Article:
Next thing everyone was out on the sloping roof, three floors up, looking for the ring. Incredibly, somebody found it.

Three years later, having returned, I strolled into The Filler. The same colleague was in the same corner fighting with the same girlfriend. Ah, continuity … certainties ...

Then the time that same cycad photographer phoned in to say he couldn't come to work that day.

"Why not?"

"I hung my jeans on the balcony to dry. The wind blew them away."

They dipped into the petty cash, got a secretary to buy a new pair of jeans for Alfie then take them round to his pad. I don't know how he opened the door.

Ah yes, them wuz the days. Dave recalls his most creepy moment in Africa. It was in Nongoma, up in Zululand. He was wakened in the hotel by a "Thock! Thock! Thock!" It was the nightwatchman, who had a wooden pegleg, walking up and down the wooden verandah. The only streetlight was flickering. A dog was howling. That's atmosphere.

Ah yes. And the burial at sea of yet another colleague, who'd been a keen deep-sea fisherman. The boat had been hired. The parson was there at the wharf. But the ashes? Another colleague entrusted with them couldn't remember which pub he'd left them in. A search party fanned out. Eventually they were found on a shelf in an establishment just off the Esplanade.

Memories, memories … nostalgia's not what it used to be.

 

RACONTEUR Spyker Koekemoer (aka Pat Smythe) is shocked at the number of our cricketers who suddenly face corruption/match fixing charges.

"Could a Prisons XI end up winning our domestic competitions? Would the Australian government be interested in offering asylum and ball-tampering contracts?"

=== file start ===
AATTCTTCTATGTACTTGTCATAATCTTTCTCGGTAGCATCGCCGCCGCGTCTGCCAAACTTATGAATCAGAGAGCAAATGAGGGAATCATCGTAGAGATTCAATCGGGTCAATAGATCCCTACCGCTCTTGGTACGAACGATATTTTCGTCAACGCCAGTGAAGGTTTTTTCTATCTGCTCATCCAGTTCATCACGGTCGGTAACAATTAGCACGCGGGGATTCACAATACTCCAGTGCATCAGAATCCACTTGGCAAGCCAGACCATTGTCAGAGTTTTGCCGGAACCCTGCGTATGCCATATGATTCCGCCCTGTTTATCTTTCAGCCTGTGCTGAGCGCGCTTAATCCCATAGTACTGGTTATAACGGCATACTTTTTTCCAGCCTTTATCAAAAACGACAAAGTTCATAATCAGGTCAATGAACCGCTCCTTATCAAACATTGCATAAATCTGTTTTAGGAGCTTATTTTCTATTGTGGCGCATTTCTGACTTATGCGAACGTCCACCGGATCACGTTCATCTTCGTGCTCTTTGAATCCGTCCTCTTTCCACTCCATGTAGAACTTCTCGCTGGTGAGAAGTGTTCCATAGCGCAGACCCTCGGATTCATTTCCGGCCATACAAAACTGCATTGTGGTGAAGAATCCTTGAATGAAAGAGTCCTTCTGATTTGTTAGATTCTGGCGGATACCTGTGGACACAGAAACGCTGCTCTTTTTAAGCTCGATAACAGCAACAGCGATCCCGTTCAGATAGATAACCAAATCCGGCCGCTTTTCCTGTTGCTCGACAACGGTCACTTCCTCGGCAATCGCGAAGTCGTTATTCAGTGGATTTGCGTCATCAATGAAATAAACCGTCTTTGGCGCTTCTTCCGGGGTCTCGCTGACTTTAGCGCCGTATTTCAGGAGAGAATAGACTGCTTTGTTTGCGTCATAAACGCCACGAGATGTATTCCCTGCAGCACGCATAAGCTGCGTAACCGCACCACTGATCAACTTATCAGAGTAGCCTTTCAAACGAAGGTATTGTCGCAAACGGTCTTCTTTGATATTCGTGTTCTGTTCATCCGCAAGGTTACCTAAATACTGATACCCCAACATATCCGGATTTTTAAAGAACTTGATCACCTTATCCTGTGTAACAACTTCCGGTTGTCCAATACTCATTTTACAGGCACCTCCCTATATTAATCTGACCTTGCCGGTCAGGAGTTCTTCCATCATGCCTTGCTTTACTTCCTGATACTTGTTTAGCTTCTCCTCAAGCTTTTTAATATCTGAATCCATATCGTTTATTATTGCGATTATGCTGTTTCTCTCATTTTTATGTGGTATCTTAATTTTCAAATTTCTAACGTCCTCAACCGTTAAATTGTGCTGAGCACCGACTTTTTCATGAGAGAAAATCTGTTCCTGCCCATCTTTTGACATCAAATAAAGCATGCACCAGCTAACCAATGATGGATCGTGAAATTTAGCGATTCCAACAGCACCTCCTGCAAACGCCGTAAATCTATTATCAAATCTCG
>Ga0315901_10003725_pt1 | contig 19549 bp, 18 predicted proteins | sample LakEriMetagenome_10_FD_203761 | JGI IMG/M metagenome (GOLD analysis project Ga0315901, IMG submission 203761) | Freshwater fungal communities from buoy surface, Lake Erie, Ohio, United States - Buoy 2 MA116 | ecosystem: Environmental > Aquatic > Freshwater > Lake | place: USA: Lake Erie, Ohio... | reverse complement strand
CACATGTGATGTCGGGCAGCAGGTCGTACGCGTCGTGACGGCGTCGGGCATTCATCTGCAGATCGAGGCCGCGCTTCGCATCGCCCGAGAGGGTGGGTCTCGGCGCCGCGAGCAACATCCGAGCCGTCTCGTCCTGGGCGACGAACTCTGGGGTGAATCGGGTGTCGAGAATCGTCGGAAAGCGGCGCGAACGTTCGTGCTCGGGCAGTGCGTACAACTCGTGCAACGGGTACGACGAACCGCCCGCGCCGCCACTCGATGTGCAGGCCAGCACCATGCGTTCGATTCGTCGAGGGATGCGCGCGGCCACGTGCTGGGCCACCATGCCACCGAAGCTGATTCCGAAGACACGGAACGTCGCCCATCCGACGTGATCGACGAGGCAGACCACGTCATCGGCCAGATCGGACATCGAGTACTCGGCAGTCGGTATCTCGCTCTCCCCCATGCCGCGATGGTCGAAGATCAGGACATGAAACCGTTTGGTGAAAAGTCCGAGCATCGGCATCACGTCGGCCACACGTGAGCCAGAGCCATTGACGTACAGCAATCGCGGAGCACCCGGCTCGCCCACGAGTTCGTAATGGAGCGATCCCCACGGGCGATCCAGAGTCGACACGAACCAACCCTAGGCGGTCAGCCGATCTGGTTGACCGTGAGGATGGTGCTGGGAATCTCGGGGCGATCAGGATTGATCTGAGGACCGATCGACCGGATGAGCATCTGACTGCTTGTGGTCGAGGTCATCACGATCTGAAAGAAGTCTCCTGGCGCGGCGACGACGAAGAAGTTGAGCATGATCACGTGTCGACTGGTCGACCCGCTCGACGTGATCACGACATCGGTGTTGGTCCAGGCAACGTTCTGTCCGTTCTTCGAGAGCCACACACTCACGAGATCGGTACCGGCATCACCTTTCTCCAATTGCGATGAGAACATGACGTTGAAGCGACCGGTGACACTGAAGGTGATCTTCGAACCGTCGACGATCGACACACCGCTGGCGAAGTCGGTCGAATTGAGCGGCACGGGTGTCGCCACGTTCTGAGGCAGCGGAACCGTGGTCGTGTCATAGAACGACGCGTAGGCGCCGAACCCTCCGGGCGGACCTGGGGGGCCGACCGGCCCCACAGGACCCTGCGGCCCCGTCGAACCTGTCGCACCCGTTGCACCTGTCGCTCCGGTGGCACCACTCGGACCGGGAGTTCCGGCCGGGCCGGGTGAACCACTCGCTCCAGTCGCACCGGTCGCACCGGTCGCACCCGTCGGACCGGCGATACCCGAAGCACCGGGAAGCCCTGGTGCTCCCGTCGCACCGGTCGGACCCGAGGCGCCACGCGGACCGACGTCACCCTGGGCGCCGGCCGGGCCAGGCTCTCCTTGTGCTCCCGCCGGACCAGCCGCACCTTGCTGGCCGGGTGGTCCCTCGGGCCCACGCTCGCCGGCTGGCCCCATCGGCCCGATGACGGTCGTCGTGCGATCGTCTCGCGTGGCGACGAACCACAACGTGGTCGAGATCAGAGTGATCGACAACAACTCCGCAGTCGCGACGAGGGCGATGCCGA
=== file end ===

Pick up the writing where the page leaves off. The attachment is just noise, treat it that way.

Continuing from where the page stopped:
I think what we'd all like to see, Spyker, is a Prisons XI made up of the shysters who drag our cricketers into this deplorable stuff.

 

 

Tailpiece

SHE'S telling her friends in a café her idea of the perfect man she could marry.

"He must be a shining light among company. He must be musical. Tell jokes. Sing. Entertain. And stay home at night."

Middle-aged waitress: "If that's all you want, get a TV."

Last word

A thought is often original, though you have uttered it a hundred times.

Oliver Wendell Holmes

Tuesday, November 6, 2018

The Idler, Tuesday, November 6, 2018

St Clement's

reaches a

milestone

'TWAS an auspicious occasion this week as the St Clement's arts soiree celebrated its 10the anniversary in style, renowned songbird Shomon entertaining us with guitar, keyboard, and vocal cords, interspersed with readings by compere Pieter Scholtz from short stories he has written to an unusual formula.

Pieter goes into a bookshop, notes the new titles on sale then goes home and writes short stories based on the titles of books he has not read. Very amusing. This probably does not count as plagiarism but it could be one-upmanship.

There was an undercurrent of sadness as this was also au revoir to Shomon, who is going to Lesotho on a three-year contract. Singing at the casino? Renditions of the gumboot dance perhaps? No, Shomon is going to a remote part of the mountain kingdom to play Mary Poppins to the children of Canadian families who are there on a construction project.

She says she will spend her spare time composing new songs. What could be more conducive than the mountains of Lesotho? Having heard her songs this week, which included the soulful Mama Afrika and The First Time I kissed A Dolphin, it should be worth the wait. A feature of her performance this week was the way she navigated the keyboard, getting her hand round an awkwardly placed microphone to reach the high keys. One watched with fascination.

There was also a slight undercurrent of dodginess. A banknote for many hundreds of francs was in circulation about the place, ostensibly issued in the Belgian Congo during the colonial era. The bank governor's signature was in the name of Jean-Marie Spitaels, a staunch St Clement's participant who writes poetry and plays the harmonica with gusto. What should be the image of King Leopold is that of none other than Jean-Marie Spitaels.